Withdrawing from a class can be a quick way to get out of a bad grade. But a lot of students aren’t sure how that W on your transcript will affect your chances for medical school.
Does withdrawing from a class look bad for medical school? Withdrawing will only look bad for medical school if there is a suspicious pattern, such as repeatedly withdrawing and then taking the classes at community college instead. Otherwise, having a few withdrawals does not look bad.
[00:42] What’s Worse For Med School Apps, a C or a W?
It’s a common email I get from students: Should they drop a class they’re struggling with it? They’re wondering if their withdrawal will hurt their chances of getting into medical school more than a bad grade in that class.
What’s going to be worse? On the one hand, you could get a C, then retake the class and get an A (hopefully). Then you average out to a B.
On the other hand, you could take a W, then retake the class and get an A (hopefully). Then you have an A average rather than the B above. That’s one way of looking at it.
[01:15] Will a W Look Bad for Medical School?
The answer is no, but also yes. A single withdrawal is not going to hurt you. But if you have several withdrawals in your college experience (say, one during Freshmen year, one during Junior year, one during Senior year), this might look fishy. It’s the pattern of withdrawing from classes that you should try to avoid.If you don't have a pattern of withdrawing every semester from classes, a single withdrawal is not going to hurt you.Click To Tweet
Other details could make it look worse, too. For example, you withdrew from your organic chemistry course at your four-year university. And then during the next semester, you took it at a community college next door. That might look a little fishy.
And if you did that several times, for all the courses you decide to withdraw from, that might look especially fishy.
[Related episode: Can I Get Grades Removed From My Transcript to Help My GPA?]
[02:40] Single and Multiple Withdrawals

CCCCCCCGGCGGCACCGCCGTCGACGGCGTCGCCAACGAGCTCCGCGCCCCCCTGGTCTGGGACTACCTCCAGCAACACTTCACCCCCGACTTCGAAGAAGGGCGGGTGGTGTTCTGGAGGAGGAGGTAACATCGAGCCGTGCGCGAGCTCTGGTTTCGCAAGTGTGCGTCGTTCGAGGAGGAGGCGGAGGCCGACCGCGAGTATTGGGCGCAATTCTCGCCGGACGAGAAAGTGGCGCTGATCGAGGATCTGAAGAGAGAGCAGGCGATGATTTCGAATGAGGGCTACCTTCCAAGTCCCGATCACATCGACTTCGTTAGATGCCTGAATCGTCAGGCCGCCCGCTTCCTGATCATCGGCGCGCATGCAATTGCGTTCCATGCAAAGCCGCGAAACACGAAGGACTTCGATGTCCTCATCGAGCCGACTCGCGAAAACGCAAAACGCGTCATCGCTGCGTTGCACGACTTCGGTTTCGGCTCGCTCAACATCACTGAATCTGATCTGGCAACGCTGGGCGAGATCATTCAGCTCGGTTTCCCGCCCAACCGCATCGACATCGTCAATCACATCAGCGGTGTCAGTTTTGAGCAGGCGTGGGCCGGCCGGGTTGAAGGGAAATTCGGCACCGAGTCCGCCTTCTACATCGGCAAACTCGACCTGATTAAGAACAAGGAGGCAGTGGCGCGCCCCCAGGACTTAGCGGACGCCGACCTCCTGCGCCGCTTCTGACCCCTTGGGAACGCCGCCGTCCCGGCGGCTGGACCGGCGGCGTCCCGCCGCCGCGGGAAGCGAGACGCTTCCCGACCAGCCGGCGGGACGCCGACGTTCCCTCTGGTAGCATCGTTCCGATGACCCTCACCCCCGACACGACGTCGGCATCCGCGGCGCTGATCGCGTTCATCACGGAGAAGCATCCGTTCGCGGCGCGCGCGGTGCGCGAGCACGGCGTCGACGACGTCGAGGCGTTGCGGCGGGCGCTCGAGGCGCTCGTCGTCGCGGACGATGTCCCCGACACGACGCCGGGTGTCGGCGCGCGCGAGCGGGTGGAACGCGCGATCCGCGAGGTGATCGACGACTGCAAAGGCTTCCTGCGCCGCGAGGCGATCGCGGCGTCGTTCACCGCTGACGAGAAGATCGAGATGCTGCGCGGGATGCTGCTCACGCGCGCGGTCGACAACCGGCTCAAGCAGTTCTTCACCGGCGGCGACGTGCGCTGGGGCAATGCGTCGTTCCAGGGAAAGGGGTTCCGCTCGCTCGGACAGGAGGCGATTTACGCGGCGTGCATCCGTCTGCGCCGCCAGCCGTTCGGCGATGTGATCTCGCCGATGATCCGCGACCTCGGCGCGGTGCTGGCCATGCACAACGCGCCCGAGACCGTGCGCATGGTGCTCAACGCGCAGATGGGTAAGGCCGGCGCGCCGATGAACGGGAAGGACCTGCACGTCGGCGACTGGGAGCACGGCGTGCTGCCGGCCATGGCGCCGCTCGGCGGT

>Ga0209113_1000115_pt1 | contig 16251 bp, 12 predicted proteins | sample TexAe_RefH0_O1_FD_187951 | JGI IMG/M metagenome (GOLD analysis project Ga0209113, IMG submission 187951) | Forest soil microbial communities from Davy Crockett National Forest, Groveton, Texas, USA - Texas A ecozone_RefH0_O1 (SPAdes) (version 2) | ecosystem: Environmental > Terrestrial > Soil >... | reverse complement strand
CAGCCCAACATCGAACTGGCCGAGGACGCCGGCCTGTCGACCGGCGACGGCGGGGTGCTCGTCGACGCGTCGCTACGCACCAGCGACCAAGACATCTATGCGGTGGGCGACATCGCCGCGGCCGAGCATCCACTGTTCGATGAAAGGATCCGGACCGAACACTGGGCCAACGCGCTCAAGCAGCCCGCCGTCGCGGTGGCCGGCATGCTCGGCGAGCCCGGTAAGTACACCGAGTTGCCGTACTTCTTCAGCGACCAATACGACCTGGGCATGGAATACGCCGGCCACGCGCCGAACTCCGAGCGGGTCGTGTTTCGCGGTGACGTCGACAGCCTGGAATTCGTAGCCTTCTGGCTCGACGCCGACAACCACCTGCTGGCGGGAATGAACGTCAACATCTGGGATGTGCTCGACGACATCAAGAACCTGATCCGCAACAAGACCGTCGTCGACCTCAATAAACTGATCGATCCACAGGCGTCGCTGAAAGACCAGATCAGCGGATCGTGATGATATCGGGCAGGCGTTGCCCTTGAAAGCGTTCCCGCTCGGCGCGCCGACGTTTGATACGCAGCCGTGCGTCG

Having a W on your application is not a huge deal unless there’s a larger pattern of concern for the admissions committee members.
If somebody sees a pattern, that may raise some red flags. So if there are some health or family issues that caused you to withdraw from classes in a suspicious pattern, then talk about it briefly in your personal statement.
If you have withdrawals from a whole semester of classes, like you withdrew from every class one semester, that may warrant addressing briefly in a personal statement, too. But there are many understandable reasons to withdraw.If there are health or family issues that caused you to withdraw from classes in a suspicious pattern, talk about it briefly in your personal statement.Click To Tweet
[04:00] It’s an Issue of Consistency
Ultimately, the biggest question is this: Are your transcripts showing admissions committee members that you can handle the coursework of medical school? Consistent withdrawals can suggest you may not be able to handle the coursework of medical school.
But a single withdrawal isn’t going to raise a red flag, and neither will a couple of withdrawals. So if you’re struggling with one of your classes right now, give yourself permission. Withdraw from that course. Figure out why you weren’t doing well. And go back and tackle it next time and get an A.If you're struggling with one of your classes right now, give yourself permission to withdraw. Then figure out what wasn't working, go back, and get that A next time.Click To Tweet
- Related episode: Should I take a C or Withdraw From My Class?
- Related episode: Can I Get Grades Removed From My Transcript to Improve My GPA?
- Related episode: From a 2.7 Undergrad GPA to First Year Medical Student
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